For only the second time in seven seasons, Oklahoma and Texas will be undefeated when they meet Saturday at the Cotton Bowl.
Here are five key storylines to follow in the biggest OU-Texas game since 2008:
OU quarterback Landry Jones correctly stated this week that whoever wins the turnover battle likely will win the game.
In Texas' victories in 2005, 2006 and 2008, the Longhorns had just one turnover; the Sooners had nine. In 2009, Texas also won the turnover battle, 5-3, and, as a result, the game.
In OU's wins in 2007 and 2010, the Sooners didn't commit a single turnover. Texas had four.
Turnovers probably will be the deciding factor in this one, too.
2. Manny Diaz's blitzing
The Texas defensive coordinator plans to unleash an array of exotic blitzes, with the goal, he said, of inflicting pain on Jones.
The Longhorns haven't gotten a lot of sacks this season, but their blitzes have caused several turnovers. Texas ranks seventh in the country in turnover margin.
Protecting Jones will be paramount for the Sooners, and Gabe Ikard, making only his second start at center, will be on the spot to make the right protection checks. OU's relatively inexperienced running backs also will be under the gun in pass protection and can't afford to turn blitzers loose on Jones.
Rookie quarterbacks rarely fare well in the Red River Rivalry, but McCoy and Ash have been playing well since taking over for Garrett Gilbert. Neither has thrown an interception, and they're completing almost 70 percent of their passes.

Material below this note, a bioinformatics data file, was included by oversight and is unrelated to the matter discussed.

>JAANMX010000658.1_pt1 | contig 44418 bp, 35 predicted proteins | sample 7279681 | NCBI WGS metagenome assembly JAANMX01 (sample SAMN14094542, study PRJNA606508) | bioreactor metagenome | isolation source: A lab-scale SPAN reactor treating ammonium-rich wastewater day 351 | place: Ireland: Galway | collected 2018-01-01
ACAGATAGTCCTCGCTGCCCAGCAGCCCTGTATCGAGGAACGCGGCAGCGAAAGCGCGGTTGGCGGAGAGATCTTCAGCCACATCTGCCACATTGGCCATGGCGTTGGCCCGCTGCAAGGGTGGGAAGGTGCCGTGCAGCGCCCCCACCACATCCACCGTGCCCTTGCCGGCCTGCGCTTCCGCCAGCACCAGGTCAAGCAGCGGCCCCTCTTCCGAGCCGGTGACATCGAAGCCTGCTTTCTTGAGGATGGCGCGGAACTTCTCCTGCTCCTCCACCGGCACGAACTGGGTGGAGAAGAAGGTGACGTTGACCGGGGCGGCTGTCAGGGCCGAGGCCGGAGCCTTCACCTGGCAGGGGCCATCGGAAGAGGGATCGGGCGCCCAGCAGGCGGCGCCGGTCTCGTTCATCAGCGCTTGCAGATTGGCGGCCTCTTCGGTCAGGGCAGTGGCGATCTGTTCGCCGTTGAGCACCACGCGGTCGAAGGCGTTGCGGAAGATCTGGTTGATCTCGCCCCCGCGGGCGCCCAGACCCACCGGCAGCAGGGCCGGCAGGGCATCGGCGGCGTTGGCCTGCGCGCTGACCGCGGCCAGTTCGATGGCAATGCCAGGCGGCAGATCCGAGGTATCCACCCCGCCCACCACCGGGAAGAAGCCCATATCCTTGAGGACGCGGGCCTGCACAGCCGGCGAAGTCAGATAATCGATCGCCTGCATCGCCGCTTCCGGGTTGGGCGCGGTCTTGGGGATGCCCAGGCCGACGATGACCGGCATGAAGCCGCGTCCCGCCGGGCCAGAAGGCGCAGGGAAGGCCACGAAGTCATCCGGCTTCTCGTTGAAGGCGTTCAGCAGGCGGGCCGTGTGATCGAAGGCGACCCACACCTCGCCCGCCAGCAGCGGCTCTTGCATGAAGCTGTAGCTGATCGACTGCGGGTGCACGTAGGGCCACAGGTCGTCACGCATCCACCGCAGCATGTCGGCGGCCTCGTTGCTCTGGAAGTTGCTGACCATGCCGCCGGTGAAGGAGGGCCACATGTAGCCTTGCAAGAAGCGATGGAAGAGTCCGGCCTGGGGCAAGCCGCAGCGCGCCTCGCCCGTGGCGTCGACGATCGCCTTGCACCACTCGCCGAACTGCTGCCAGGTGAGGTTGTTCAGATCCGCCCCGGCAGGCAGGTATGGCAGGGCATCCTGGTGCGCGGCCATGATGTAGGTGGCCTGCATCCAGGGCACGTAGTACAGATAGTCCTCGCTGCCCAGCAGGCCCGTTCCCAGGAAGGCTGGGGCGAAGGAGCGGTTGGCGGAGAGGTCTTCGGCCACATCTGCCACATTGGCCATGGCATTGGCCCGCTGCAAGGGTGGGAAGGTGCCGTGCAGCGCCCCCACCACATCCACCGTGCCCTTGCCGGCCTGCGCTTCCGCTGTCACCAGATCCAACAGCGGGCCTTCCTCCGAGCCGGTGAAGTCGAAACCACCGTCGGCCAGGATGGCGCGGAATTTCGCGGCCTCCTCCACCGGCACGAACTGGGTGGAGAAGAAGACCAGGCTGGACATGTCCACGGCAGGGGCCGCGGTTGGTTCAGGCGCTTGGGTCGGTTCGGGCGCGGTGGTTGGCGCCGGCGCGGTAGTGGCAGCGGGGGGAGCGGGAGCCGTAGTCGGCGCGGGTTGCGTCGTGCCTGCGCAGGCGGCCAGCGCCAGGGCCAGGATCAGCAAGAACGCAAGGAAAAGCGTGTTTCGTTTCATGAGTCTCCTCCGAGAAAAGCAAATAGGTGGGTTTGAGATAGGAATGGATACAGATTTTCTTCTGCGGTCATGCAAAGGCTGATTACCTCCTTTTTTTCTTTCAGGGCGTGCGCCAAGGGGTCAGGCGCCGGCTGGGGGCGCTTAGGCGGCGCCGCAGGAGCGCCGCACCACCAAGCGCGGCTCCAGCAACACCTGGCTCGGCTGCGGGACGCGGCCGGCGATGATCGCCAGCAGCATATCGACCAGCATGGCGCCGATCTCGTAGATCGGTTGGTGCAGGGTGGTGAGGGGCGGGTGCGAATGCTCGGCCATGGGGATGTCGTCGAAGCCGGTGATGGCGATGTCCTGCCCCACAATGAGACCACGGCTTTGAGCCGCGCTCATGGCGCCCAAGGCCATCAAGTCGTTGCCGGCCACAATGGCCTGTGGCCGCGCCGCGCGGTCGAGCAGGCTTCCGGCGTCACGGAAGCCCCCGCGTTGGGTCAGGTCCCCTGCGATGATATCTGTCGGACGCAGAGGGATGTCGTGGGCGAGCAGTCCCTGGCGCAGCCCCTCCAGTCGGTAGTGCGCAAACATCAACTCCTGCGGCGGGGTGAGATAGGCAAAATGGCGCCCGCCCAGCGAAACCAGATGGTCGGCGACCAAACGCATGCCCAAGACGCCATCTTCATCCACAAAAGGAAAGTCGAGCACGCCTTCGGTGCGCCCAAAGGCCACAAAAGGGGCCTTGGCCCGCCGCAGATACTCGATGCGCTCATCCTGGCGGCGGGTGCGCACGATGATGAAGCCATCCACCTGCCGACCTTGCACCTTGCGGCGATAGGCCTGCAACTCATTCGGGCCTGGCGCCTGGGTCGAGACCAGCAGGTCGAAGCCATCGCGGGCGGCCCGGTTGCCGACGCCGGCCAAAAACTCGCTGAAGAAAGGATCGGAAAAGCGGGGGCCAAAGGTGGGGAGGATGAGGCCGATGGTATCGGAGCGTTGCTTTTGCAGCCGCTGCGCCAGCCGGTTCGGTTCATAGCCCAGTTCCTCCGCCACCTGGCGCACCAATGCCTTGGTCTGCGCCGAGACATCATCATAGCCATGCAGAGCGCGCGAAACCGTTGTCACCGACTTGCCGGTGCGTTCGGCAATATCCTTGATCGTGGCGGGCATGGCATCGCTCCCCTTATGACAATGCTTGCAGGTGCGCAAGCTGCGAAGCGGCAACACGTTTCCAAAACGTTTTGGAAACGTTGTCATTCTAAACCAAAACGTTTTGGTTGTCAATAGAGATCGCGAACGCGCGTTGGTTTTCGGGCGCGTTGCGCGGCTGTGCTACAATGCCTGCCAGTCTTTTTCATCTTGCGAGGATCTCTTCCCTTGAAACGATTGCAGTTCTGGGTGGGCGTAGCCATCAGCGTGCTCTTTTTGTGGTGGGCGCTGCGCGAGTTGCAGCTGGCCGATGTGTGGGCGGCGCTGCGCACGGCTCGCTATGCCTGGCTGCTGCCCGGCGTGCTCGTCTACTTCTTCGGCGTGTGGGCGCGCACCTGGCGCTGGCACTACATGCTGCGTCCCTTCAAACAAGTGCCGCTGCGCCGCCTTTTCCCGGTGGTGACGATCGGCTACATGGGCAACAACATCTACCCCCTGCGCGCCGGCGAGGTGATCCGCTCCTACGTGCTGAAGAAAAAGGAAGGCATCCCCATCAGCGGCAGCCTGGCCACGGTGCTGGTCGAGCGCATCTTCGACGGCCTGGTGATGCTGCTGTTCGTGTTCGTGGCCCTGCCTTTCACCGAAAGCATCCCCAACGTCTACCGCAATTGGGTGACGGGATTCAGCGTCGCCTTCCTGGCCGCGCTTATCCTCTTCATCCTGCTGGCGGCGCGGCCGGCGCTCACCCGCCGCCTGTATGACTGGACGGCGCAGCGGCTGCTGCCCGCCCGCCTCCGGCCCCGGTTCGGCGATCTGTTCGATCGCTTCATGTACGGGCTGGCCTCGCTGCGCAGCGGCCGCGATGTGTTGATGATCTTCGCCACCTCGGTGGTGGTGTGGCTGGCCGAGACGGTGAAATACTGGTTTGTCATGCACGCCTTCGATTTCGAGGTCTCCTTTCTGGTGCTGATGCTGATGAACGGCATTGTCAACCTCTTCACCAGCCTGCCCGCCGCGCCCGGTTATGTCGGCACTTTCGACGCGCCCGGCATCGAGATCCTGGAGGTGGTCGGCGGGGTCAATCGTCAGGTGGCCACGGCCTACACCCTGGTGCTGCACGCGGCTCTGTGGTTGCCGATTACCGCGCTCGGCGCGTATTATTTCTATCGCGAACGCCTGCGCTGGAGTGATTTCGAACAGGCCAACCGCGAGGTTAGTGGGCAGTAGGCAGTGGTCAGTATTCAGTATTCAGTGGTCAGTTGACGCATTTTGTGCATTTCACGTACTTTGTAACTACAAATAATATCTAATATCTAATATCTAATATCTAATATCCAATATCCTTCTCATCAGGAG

But this will be a different atmosphere from what they've previously seen, and it's a good bet OU defensive coordinator Brent Venables will be aggressive in trying to force them into mistakes. How they respond could dictate whether Texas is in the game in the fourth quarter.
4. Ryan Broyles
This time around, Broyles is 100 percent. And Diaz has said Texas won't overcommit to stopping Broyles.
Broyles could be in for a big day, which usually translates into a Sooners victory.
5. Michael Hunnicutt
In a bit of a gamble, OU coach Bob Stoops is going with Hunnicutt as his field goal kicker, even though Hunnicutt made his debut just this past weekend and Jimmy Stevens has recovered from a muscle pull. Stoops said Hunnicutt kicked the ball well, but he did miss a 30-yarder against Ball State and needed a lucky bounce off the upright to convert his 44-yard try.
Stevens' kicks haven't always been pretty, but he was effective down the stretch last season, and he made a trio of critical field goals last month to help OU beat Florida State. Should Hunnicutt stumble, Stoops almost surely will be second-guessed.
Jake Trotter covers University of Oklahoma football for SoonerNation.